Up From The Streets – New Orleans: The City Of Music


“The street has the beat; and the beat embodies the rhythm; and the rhythm embodies the culture.” Jazz drummer Herlin Riley’s insight into the connection between music and New Orleans’ entire cultural foundation is a reflective and eye-opening one. Like the rest of director and producer Michael Murphy’s creation, Up From The Streets – New Orleans: The City Of Music proves to be an astute documentary exploring this city’s musical, creative, cultural and social evolution; I feel more knowledgeable for having watched it, and have an increased admiration for the city’s journey over the past couple of centuries.

Through the poise and depth of Terence Blanchard, Oscar-nominated and six-time Grammy-winning jazz trumpeter and composer and this film’s host, we are given a dissection of New Orleans’ music, from initial innovations in jazz through to funk and R&B. Blanchard’s hosting style is informative, upfront, sensitive and enticing, leaving the viewer at ease and eager to watch on. Murphy’s balance between Blanchard’s presentation, interviews, musical excerpts and live footage is quite perfect – I found the pace of delivery through the varying vehicles easy and engaging to follow.

In terms of New Orleans’ history, it is of course widely known that this city was, as Sting puts it, “built on the tragedy of human trafficking”. However, I was unaware of this city’s practice of giving the slaves five hours of freedom each Sunday afternoon, a habit which was very different to the treatment of slaves used across the rest of the USA. During these afternoons, slaves would congregate in places like Congo Square and share musical rhythms and songs. The result was an individual New Orleans hybrid of African rhythms mixed with Creole songs as well as light opera pieces (the city is home to one of the first permanent opera companies in the USA) mixed with all the things then considered to be inferior; these all have come back as jazz, blues, rock ’n’ roll, funk, hip hop and more. This documentary maintains that this expression of freedom still echoes throughout these same streets of New Orleans.

Structurally, the film covers a huge range of aspects of the city including the Cuban influence, early women in jazz, discussion of Soul with a capital “S” and an exploration of various musicians whose lives centred around this musical hub of a city. Bill Summers expands on the Cuban influence on New Orleans through his discussion of the Congo Square drumming style and its similarity to that of Havana. He specifies that the son clave rhythm in Cuba (2:3) is merely switched in New Orleans (3:2). Additionally, emphasis is placed on the bass drum, and we are told that rhythm in this city comes from this dominating marching instrument.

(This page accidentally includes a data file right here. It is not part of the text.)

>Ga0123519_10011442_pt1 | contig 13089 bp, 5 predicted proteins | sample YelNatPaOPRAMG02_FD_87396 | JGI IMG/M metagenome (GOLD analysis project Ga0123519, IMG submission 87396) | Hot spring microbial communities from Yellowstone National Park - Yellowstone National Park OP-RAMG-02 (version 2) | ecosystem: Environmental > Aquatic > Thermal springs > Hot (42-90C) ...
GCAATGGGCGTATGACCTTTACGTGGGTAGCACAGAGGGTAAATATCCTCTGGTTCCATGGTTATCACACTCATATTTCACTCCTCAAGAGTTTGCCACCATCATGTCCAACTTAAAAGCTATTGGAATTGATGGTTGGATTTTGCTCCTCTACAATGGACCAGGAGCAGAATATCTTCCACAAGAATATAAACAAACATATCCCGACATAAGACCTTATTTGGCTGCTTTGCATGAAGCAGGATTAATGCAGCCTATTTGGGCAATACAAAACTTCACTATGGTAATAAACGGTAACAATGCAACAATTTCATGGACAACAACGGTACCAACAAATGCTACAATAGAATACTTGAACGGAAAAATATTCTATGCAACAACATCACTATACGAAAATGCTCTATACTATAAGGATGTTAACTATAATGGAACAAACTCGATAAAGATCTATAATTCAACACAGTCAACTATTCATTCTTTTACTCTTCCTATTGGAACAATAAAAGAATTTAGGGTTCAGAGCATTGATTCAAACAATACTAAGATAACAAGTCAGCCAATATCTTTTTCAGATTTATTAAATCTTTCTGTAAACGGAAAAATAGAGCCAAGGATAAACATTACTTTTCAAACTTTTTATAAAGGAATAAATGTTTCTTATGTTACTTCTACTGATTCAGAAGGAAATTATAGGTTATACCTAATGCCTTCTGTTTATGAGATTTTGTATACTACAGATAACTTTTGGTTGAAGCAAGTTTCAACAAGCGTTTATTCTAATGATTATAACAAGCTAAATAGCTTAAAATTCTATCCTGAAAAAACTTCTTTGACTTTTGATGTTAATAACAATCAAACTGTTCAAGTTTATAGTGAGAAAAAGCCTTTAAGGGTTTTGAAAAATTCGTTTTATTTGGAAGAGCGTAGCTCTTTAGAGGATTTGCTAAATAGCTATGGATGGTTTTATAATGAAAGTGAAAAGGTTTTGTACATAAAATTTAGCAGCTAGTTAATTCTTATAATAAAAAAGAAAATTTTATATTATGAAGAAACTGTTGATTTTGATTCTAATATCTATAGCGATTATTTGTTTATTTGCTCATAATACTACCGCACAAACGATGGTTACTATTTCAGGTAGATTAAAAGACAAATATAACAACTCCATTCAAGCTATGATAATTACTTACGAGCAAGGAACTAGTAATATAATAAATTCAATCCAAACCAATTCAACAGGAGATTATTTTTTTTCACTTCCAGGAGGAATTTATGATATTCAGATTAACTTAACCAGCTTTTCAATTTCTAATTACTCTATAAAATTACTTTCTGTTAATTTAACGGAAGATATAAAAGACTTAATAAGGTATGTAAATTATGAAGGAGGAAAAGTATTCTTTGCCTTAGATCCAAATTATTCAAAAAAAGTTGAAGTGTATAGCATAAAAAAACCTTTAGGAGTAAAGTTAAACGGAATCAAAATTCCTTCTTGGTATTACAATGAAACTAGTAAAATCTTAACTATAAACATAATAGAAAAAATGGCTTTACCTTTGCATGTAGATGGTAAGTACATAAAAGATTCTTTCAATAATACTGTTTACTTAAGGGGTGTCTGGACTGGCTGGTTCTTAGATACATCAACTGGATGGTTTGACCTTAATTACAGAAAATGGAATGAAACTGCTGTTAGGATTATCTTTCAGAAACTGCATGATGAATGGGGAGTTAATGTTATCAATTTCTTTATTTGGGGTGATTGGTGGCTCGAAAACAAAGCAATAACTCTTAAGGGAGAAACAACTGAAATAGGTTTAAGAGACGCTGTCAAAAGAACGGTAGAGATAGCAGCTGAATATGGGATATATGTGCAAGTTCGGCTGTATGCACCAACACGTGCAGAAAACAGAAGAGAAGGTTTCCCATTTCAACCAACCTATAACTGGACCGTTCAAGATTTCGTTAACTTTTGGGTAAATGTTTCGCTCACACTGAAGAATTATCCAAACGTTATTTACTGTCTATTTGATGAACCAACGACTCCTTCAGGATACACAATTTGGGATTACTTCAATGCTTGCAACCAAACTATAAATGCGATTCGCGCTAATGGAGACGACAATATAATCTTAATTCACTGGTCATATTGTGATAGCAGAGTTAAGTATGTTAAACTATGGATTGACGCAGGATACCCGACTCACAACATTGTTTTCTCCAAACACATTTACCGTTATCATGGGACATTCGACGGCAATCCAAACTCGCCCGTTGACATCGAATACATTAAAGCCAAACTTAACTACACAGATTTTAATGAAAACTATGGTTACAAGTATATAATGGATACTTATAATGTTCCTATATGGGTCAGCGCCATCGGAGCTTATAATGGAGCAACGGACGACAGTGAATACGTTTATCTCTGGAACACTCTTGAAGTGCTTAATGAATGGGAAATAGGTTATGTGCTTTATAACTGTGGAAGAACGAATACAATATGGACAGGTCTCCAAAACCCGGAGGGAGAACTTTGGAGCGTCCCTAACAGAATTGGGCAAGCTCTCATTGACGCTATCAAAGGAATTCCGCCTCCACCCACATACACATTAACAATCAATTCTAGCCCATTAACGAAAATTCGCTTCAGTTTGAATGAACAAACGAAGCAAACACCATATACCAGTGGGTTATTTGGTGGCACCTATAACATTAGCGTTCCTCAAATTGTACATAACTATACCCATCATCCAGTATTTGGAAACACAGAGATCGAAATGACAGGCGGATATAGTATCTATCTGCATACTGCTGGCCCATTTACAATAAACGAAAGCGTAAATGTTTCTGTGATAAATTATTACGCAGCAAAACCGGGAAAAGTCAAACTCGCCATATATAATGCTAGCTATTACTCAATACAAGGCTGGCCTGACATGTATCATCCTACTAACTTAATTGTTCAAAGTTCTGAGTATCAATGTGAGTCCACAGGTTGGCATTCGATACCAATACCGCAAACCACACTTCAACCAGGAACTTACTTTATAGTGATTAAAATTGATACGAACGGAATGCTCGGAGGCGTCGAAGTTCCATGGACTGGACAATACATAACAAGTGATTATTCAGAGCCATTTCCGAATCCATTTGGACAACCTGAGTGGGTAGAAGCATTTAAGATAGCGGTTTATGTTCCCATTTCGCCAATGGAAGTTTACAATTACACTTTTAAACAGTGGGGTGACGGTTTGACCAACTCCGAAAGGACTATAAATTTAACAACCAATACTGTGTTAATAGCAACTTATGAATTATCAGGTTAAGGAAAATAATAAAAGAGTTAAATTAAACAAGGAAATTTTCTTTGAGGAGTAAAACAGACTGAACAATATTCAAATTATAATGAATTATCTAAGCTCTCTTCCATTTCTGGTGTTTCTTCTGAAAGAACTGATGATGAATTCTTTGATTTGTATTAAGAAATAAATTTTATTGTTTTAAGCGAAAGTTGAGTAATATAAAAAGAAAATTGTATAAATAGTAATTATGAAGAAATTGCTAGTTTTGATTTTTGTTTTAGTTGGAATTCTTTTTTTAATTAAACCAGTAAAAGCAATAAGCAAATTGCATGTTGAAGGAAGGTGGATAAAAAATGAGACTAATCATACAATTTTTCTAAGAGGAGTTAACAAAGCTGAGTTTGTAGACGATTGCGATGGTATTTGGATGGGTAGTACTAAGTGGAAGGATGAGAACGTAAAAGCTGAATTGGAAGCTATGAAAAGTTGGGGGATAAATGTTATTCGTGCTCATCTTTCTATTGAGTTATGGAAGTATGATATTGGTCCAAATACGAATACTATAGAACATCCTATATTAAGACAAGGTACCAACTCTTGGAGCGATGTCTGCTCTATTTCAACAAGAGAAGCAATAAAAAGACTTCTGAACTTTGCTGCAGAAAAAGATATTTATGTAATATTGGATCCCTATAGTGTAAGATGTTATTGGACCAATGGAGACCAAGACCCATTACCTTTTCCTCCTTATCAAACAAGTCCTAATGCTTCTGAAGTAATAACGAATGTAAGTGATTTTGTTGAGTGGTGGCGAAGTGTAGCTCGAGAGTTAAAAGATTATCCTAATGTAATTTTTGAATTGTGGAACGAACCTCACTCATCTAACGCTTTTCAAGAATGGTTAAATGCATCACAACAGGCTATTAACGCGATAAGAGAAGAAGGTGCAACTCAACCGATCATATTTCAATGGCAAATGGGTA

The amount of content covered in just short of two hours is remarkable. It includes mention of musical legends such as Louis Armstrong, Fats Domino, Allen Toussaint, Dr. John and The Neville Brothers. Interviews with Ben Jaffe are fascinating in regards to the foundation and importance of The Preservation Hall, founded by his father and mother, Allan and Sandra Jaffe, with a focus on what the place did in terms of the mixing of races. Expanding on the topic of race and inequality, the documentary shifts towards the civil rights movements, revealing that John Lennon and Paul McCartney’s 1968 song Blackbird was a response to the civil rights struggles in the USA. Those lyrics surely hold a different meaning for me now.

As well as covering the lives and influence of great jazz musicians from the past century, the film also includes conversations with eminent contemporary New Orleans musicians such as Branford Marsalis, Wynton Marsalis, Harry Connick Jr., Mannie Fresh and Dr. Michael White. They talk of growing up in the city and delve into its lineage and language. There are also insights into venues such as The Dew Drop Inn, a place of prestige in its time, and Tipitina’s, the musical venue named after Professor Longhair’s song of the same name. As Blanchard states himself, “anyone interested in the culture and music of New Orleans will love this film. The resilience of the people of New Orleans reflects the story of America.”

Up From The Streets – New Orleans: The City of Music, produced and directed by Michael Murphy, hosted by Terence Blanchard. Eagle Rock Productions, 105 minutes.